And thus began the dominance of African distance running. It was a legacy left by Bikila. Unfortunately he would not see his legacy reach its zenith. In 1969, whilst driving through civil unrest in Addis he crashed his Volkswagen, a gift he had received from the Emperor. The crash left Bikila a paraplegic. Four years later, aged 41, he died of a cerebral hemorrhage. The day of his funeral was declared a national day of mourning by the Emperor, who was one of 75,000 in attendance. The Stadium in Addis now bears Bikila’s name. But his legacy is so much more, as it lives on in Ethiopian dominance of Olympic distance events.
BY Atlanta 1996 middle distance running was the territory of northern Africans. Ethiopians, Kenyans, Moroccans, and Tunisians had all won Olympic gold over distances of 800m and above. Atlanta was the high water mark. The first black South African gold medalist ever, Josia Thugwane, would win the men’s marathon. Burundi would produce it’s only ever gold medalist with Vénuste Niyongabo winning the men’s 5000m, whilst an Algerian, Noureddine Morceli, would win the men’s 1500m.
Ethiopia had only two male Olympic champions since Bikila. Wolde could not defend his title from Mexico City winning bronze in the Munich marathon in 1972. Miruts Yifter claimed a famous 5000m, 10000m double in Moscow 1980, becoming the first non-European to achieve the feat and joining some of the greatest ever in doing so.
On a hot, sultry night in Atlanta, Ethiopia had its best chance at producing another, when a dual world champion and dual world record holder, a man named after an Emperor no less, lined up in the men’s 10000m.
HAILE Gebrselassie was only six months old when Bikila died in 1973. But like Bikila he grew up on a farm and ran more than 10km to and from school daily. Gebrselassie’s style was not the military precision of Bikila. His gait was all his own, with crooked shoulders and flailing arms a legacy left from running with school books each day. But junior and senior world titles and two astonishing world records in 1995 made him the favourite in Atlanta.
Through 8000m there was a lead group of six. The pace was hotter than the air they were breathing, and with five laps to go Kenyan Paul Tergat made a decisive move that only Gebrselassie could follow. The tall Kenyan was a picture of concentration. Gebrselassie was tucked in so close that from face on he could not be seen behind Tergat’s frame. The Kenyan’s 21st lap of 25 was a blistering 60.55 400m split to burst the race open. Then a trio of 62-second laps got both men to the bell together. Tergat’s face was strained with 450m to go. His burst had not only burnt most of his opponents, but had wounded himself. Gebrselassie peeled out from his hiding place, gritted his teeth, his eyes rolled left without turning his head to survey Tergat’s face, before putting his head down and flying away. The Ethiopian’s last lap was run in 57.49 to beat the gallant Kenyan by five metres in a new Olympic record. Bikila had another disciple. Gebrselassie had started a journey to become the greatest of them all.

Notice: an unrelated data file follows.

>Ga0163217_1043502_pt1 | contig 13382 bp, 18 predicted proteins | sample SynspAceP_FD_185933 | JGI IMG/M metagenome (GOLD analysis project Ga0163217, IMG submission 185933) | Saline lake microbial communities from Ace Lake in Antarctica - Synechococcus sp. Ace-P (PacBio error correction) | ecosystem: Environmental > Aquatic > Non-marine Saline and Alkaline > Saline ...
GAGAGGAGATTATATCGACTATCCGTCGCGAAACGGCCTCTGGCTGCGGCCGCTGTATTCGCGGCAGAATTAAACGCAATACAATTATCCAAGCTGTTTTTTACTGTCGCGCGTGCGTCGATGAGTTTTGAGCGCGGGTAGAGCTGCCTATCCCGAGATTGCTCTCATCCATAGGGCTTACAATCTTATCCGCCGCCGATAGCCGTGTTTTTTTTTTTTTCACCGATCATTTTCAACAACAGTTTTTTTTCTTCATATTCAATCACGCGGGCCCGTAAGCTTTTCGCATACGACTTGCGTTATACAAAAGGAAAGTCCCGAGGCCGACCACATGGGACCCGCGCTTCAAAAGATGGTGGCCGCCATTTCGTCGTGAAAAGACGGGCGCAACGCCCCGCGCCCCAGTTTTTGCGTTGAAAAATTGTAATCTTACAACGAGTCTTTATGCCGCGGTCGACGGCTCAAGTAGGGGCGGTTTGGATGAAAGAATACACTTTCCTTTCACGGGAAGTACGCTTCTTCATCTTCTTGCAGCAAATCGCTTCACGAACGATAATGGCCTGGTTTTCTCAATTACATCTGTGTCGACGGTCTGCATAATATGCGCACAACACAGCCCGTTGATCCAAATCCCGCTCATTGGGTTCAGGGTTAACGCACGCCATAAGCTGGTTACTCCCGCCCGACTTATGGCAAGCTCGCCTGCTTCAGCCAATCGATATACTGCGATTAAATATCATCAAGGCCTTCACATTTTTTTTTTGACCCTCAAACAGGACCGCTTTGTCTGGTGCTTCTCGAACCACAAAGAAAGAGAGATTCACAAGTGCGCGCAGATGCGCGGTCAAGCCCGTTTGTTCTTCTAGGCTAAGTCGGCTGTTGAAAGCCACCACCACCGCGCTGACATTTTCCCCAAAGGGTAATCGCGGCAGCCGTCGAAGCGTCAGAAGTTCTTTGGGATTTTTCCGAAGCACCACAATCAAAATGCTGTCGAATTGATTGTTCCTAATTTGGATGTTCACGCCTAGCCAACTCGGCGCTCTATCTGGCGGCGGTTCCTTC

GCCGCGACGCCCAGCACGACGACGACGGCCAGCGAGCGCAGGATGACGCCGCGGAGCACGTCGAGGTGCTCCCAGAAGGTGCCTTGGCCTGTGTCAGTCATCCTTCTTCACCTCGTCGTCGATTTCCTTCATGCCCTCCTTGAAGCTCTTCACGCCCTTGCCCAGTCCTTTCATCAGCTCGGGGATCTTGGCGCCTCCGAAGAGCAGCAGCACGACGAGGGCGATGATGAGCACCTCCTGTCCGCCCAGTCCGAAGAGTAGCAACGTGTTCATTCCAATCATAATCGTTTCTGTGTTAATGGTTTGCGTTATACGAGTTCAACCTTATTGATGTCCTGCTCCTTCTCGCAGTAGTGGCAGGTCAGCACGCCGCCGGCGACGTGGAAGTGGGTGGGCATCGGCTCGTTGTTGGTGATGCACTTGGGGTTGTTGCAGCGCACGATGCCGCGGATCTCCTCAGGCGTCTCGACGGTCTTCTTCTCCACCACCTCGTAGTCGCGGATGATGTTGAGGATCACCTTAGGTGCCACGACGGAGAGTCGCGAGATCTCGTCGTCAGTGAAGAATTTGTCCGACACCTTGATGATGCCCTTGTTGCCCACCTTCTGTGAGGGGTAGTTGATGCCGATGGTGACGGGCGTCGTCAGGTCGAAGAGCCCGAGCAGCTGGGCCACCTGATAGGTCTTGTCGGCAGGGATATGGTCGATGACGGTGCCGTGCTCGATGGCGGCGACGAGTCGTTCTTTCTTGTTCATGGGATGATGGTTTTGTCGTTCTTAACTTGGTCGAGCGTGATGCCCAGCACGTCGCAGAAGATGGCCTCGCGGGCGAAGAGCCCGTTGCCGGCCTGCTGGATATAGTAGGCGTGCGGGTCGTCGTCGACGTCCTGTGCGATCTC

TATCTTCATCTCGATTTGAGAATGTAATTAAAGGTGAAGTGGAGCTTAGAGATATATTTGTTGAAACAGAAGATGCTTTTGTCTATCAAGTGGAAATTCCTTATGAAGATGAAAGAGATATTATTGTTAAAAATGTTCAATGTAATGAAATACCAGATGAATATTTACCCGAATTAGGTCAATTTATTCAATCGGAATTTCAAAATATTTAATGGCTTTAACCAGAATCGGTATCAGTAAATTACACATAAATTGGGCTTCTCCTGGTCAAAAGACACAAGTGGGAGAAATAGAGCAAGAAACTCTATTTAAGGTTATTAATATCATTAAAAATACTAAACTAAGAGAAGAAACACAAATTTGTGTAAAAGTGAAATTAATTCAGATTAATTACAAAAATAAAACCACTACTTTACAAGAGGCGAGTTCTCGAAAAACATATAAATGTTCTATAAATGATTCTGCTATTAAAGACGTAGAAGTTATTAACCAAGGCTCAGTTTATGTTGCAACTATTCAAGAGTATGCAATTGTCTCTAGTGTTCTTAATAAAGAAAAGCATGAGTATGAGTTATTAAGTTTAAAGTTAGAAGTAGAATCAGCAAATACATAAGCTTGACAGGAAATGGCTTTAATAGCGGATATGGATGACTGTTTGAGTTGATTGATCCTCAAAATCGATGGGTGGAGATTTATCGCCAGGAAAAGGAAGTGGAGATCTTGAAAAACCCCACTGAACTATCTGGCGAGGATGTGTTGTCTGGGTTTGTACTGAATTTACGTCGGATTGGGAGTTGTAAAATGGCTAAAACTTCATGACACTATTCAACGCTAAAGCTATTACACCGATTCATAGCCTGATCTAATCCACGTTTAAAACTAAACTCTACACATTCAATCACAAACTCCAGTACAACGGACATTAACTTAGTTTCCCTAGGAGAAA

Four years on, with two more world titles to his name, Gebrselassie lined up alongside Tergat again in Sydney for arguably the best 10000m in Olympic history. The race was run very differently to Atlanta. A far cooler September night meant for a far more tactical affair. As they came to the bell there were five left in the mix, two Ethiopians, Gebrselassie and Assefa Mezgebu, and three Kenyans, Tergat, Patrick Ivuti, and John Korir. Gebrselessie was tracking the leader again but this time it was Korir, with Tergat lying fourth at the bell. No one made a move until 250m from home when Tergat, as if playing hopscotch, found a path clear and sped away. Gebrselassie tracked him but looked unlikely to head him as they raced to the line. The Ethiopian puffed his diminutive chest at the line to defeat Tergat yet again and emulate Bikila with back-to-back Olympic crowns.
Like Bikila, Gebrselassie found a third consecutive title a bridge too far. Indeed no man had ever won three consecutive Olympic track events when Gebrselassie lined up in Athens. He would finish fifth, however, behind countrymen Sileshi Sihine and the heir to his 10000m throne, Kenenisa Bekele.